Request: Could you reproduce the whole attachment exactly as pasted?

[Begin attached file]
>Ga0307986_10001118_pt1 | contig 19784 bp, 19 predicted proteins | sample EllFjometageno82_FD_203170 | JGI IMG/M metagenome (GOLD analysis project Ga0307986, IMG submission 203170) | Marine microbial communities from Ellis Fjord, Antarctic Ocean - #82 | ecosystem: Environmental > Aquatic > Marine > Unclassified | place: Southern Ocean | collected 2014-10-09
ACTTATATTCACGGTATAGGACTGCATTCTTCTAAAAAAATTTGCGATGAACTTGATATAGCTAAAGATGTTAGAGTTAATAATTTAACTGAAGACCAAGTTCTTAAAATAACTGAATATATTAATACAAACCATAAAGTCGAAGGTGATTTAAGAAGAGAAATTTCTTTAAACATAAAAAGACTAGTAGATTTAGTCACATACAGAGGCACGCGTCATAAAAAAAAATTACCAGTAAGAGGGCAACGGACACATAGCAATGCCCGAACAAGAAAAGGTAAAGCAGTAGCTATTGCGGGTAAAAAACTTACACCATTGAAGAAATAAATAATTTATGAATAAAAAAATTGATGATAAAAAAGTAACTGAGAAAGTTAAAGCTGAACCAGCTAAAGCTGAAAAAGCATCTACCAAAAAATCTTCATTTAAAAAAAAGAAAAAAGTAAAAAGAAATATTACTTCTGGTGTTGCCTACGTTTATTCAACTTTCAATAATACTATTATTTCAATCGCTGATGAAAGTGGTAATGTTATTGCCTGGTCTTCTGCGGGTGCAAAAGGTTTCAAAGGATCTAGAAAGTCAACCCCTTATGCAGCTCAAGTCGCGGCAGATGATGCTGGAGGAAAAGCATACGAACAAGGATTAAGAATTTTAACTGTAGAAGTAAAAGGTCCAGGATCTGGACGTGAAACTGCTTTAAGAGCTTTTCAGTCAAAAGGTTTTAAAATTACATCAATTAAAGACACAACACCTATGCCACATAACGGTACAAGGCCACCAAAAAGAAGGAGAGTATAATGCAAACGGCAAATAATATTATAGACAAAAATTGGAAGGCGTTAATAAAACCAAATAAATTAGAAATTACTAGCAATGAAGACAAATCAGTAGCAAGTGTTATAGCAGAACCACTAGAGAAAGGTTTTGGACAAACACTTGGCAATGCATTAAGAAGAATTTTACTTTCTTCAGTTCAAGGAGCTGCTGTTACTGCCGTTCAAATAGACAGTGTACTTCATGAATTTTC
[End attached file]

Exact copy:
>Ga0307986_10001118_pt1 | contig 19784 bp, 19 predicted proteins | sample EllFjometageno82_FD_203170 | JGI IMG/M metagenome (GOLD analysis project Ga0307986, IMG submission 203170) | Marine microbial communities from Ellis Fjord, Antarctic Ocean - #82 | ecosystem: Environmental > Aquatic > Marine > Unclassified | place: Southern Ocean | collected 2014-10-09
ACTTATATTCACGGTATAGGACTGCATTCTTCTAAAAAAATTTGCGATGAACTTGATATAGCTAAAGATGTTAGAGTTAATAATTTAACTGAAGACCAAGTTCTTAAAATAACTGAATATATTAATACAAACCATAAAGTCGAAGGTGATTTAAGAAGAGAAATTTCTTTAAACATAAAAAGACTAGTAGATTTAGTCACATACAGAGGCACGCGTCATAAAAAAAAATTACCAGTAAGAGGGCAACGGACACATAGCAATGCCCGAACAAGAAAAGGTAAAGCAGTAGCTATTGCGGGTAAAAAACTTACACCATTGAAGAAATAAATAATTTATGAATAAAAAAATTGATGATAAAAAAGTAACTGAGAAAGTTAAAGCTGAACCAGCTAAAGCTGAAAAAGCATCTACCAAAAAATCTTCATTTAAAAAAAAGAAAAAAGTAAAAAGAAATATTACTTCTGGTGTTGCCTACGTTTATTCAACTTTCAATAATACTATTATTTCAATCGCTGATGAAAGTGGTAATGTTATTGCCTGGTCTTCTGCGGGTGCAAAAGGTTTCAAAGGATCTAGAAAGTCAACCCCTTATGCAGCTCAAGTCGCGGCAGATGATGCTGGAGGAAAAGCATACGAACAAGGATTAAGAATTTTAACTGTAGAAGTAAAAGGTCCAGGATCTGGACGTGAAACTGCTTTAAGAGCTTTTCAGTCAAAAGGTTTTAAAATTACATCAATTAAAGACACAACACCTATGCCACATAACGGTACAAGGCCACCAAAAAGAAGGAGAGTATAATGCAAACGGCAAATAATATTATAGACAAAAATTGGAAGGCGTTAATAAAACCAAATAAATTAGAAATTACTAGCAATGAAGACAAATCAGTAGCAAGTGTTATAGCAGAACCACTAGAGAAAGGTTTTGGACAAACACTTGGCAATGCATTAAGAAGAATTTTACTTTCTTCAGTTCAAGGAGCTGCTGTTACTGCCGTTCAAATAGACAGTGTACTTCATGAATTTTC